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A different time, I had someone come to me and ask for forgiveness.  It was a co-worker.  I had asked and then pressed for information I needed to get some work done.  He had been difficult and stubborn.  I was frustrated and he knew it.  I don’t remember all the details.  But he was being absurdly difficult to work with and I was annoyed.  A lot.  The day after this ordeal, I was at my desk working and said co-worker came up and said, “I’m sorry.” and I said, “I forgive you.”  We both knew that the situation from the day before should not have happened and despite it being awkward and hard to say the words, “I’m sorry” and “I forgive you” we made amends.  Did the drama go away entirely?  No.  Did we continue try working better together?  Yes.  Did I still get frustrated at times?  Yes, but I also tried praying for him.  He asked for mercy and mercy was given.

 

Last year I was part of a study group at parish.  We read the book “Consoling the Heart of Jesus” by Fr. Michael Gaitley, MIC.  This book blew me away with it’s simple yet profound insight into what it means to live mercy.  Mercy is a way of life.  It’s a way in which we view ourselves and others and avail ourselves of the mercy of God.  Living a life of mercy means that we make little sacrifices and pray for others, in union with Our Lord for the sake of His Passion.  To console the heart of Jesus means to offer up our every thought, word and deed with love in reparation for the sins of the world and to console His heart which is offended by our sins.  We can each take advantage of the oceans of mercy waiting for us if we only ask.  And believe it or not, God always says “yes” when we ask for mercy.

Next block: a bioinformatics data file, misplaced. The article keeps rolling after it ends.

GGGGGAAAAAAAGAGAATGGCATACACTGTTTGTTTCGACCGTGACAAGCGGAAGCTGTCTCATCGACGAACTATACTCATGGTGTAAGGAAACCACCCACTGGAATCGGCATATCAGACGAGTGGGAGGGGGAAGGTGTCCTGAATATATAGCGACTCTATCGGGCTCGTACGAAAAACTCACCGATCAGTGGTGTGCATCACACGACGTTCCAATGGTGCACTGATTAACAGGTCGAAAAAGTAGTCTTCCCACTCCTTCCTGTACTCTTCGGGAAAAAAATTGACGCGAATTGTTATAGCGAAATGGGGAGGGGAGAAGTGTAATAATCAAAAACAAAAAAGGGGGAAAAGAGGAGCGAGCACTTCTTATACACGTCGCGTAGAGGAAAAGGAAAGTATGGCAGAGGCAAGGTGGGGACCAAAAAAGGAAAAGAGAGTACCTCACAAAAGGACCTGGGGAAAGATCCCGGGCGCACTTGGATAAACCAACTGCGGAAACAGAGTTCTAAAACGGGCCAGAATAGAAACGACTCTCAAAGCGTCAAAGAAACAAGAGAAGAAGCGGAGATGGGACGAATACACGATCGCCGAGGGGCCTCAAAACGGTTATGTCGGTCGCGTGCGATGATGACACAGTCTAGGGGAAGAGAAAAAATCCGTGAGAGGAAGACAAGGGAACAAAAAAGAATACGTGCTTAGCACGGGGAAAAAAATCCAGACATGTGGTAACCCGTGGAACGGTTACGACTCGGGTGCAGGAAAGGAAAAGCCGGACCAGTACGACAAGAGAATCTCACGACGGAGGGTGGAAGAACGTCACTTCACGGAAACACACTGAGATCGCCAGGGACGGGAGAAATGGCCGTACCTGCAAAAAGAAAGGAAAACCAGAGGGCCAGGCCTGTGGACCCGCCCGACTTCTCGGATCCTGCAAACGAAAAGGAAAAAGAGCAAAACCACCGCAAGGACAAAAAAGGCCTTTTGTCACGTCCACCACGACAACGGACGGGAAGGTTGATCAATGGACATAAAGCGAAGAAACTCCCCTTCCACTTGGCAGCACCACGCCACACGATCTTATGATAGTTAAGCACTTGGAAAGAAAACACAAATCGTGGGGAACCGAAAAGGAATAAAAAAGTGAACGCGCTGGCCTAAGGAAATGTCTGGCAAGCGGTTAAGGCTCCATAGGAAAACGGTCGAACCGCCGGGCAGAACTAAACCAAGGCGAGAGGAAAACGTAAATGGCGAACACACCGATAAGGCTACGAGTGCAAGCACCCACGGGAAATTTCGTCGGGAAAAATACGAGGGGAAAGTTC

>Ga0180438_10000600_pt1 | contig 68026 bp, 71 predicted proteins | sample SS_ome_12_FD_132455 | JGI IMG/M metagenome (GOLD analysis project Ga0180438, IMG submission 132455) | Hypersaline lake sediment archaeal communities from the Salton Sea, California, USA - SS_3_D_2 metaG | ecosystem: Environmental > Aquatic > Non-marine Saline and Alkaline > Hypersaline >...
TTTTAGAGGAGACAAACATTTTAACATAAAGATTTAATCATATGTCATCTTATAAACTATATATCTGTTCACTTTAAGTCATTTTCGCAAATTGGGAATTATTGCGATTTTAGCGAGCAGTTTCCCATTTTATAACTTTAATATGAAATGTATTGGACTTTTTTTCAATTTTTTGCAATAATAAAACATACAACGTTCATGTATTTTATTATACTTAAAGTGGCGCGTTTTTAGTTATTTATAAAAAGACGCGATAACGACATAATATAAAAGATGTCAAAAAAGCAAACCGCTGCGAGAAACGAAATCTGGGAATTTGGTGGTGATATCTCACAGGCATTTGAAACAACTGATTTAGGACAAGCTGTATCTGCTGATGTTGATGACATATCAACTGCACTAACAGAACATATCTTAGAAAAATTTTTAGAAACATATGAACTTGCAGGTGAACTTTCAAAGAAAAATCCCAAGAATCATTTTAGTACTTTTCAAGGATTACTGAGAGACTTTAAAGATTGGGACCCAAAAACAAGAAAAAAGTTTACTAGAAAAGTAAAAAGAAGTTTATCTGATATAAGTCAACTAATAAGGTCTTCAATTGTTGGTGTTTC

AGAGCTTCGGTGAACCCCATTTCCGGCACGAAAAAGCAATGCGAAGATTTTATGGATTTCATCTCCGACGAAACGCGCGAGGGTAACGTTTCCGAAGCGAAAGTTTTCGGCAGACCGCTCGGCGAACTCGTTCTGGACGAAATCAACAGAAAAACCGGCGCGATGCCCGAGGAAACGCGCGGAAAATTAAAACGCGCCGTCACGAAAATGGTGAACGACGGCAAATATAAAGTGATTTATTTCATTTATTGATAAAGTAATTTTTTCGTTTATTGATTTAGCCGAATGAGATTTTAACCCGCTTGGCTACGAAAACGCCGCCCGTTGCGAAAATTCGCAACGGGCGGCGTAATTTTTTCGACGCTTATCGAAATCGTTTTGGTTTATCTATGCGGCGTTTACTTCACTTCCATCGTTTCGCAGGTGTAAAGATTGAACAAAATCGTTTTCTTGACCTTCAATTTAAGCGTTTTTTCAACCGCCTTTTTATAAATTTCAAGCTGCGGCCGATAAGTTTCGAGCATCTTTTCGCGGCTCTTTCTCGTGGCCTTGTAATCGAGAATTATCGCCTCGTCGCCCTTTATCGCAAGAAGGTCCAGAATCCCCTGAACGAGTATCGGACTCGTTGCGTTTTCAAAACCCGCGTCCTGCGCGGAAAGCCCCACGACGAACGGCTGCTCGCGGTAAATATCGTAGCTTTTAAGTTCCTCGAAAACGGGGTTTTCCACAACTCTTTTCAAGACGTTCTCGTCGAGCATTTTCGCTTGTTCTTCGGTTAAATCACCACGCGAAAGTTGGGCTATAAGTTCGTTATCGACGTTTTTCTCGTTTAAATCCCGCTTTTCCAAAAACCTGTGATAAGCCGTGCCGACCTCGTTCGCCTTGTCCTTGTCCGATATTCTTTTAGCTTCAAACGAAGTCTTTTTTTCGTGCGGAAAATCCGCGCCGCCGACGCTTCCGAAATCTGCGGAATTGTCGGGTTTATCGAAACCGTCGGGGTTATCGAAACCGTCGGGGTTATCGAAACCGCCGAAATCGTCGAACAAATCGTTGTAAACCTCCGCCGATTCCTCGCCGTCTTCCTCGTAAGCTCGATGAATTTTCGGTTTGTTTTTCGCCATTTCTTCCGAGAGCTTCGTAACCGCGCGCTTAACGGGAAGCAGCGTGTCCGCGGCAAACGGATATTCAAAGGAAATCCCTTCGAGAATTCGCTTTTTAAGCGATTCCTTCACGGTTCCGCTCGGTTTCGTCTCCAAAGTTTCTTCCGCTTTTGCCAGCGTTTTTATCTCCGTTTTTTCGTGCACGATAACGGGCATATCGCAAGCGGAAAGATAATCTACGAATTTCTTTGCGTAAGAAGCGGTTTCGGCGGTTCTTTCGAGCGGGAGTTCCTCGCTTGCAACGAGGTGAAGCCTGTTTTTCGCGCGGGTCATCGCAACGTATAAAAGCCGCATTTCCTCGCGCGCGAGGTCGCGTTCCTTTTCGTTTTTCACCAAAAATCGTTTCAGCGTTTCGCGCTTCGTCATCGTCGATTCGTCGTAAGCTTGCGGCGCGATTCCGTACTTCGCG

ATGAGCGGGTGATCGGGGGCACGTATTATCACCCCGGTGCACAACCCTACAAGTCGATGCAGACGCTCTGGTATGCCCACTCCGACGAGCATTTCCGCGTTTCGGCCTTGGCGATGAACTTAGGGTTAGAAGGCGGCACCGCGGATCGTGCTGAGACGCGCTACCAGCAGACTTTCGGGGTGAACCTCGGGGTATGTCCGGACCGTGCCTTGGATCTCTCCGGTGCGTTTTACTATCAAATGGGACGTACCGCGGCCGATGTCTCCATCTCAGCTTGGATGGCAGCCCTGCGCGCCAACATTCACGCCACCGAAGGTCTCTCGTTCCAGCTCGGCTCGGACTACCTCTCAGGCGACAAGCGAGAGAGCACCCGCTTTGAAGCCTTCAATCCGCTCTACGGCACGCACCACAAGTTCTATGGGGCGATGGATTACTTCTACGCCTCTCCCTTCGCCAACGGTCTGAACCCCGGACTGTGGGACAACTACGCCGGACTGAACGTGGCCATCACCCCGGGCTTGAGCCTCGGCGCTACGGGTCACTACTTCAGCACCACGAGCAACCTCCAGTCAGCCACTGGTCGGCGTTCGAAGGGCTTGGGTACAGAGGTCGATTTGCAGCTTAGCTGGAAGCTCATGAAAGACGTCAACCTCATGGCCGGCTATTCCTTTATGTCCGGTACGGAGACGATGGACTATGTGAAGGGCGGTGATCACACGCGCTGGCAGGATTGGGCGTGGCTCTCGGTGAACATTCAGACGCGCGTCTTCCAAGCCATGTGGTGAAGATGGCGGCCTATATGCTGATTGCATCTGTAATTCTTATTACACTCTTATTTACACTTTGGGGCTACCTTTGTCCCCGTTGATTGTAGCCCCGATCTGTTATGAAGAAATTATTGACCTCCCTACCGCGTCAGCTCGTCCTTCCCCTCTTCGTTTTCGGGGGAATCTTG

Link up with me by clicking the link here: An InLinkz Link-up

How have you experienced mercy in your life?  I’d love to hear from you!  Leave me some comment love below 🙂

Peace,
Rachel

 

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4 Responses to “How to Give and Receive Mercy”

  1. LauraMarieForLife April 6, 2016 at 5:21 pm #

    Such a good post and topic, Rachel! Those are powerful stories of giving and receiving mercy. I’m so thankful for the Year of Mercy because I think it’s helping lots of people realize we don’t just sit here and judge people…we’re all about the mercy! It’s hard to say “I’m sorry” sometimes, but even harder (in my experience) to get over a grudge or forgive someone you’ve been hurt by. Especially when they don’t seem repentant. But man is it freeing! Thanks for sharing those stories with us. It’s edifying to see other people trying to extend mercy!

  2. Lindsay Wilcox April 15, 2016 at 8:02 pm #

    I think a lot about forgiveness. I have learned to fight my passive-aggressive tendencies specifically because it’s what Jesus would do!

    • Rfog April 17, 2016 at 10:43 pm #

      I’m passive aggressive too! It’s definitely a challenge for me to figure out how to handle situations where I’d rather just keep the peace and avoid conflict. It’s a constant work in progress. With God’s grace and with time, I’ll learn to avoid my natural tendencies and become more proactive in facing difficult situations.

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  1. Not Alone Series: Mercy | Lindsay Loves - April 11, 2016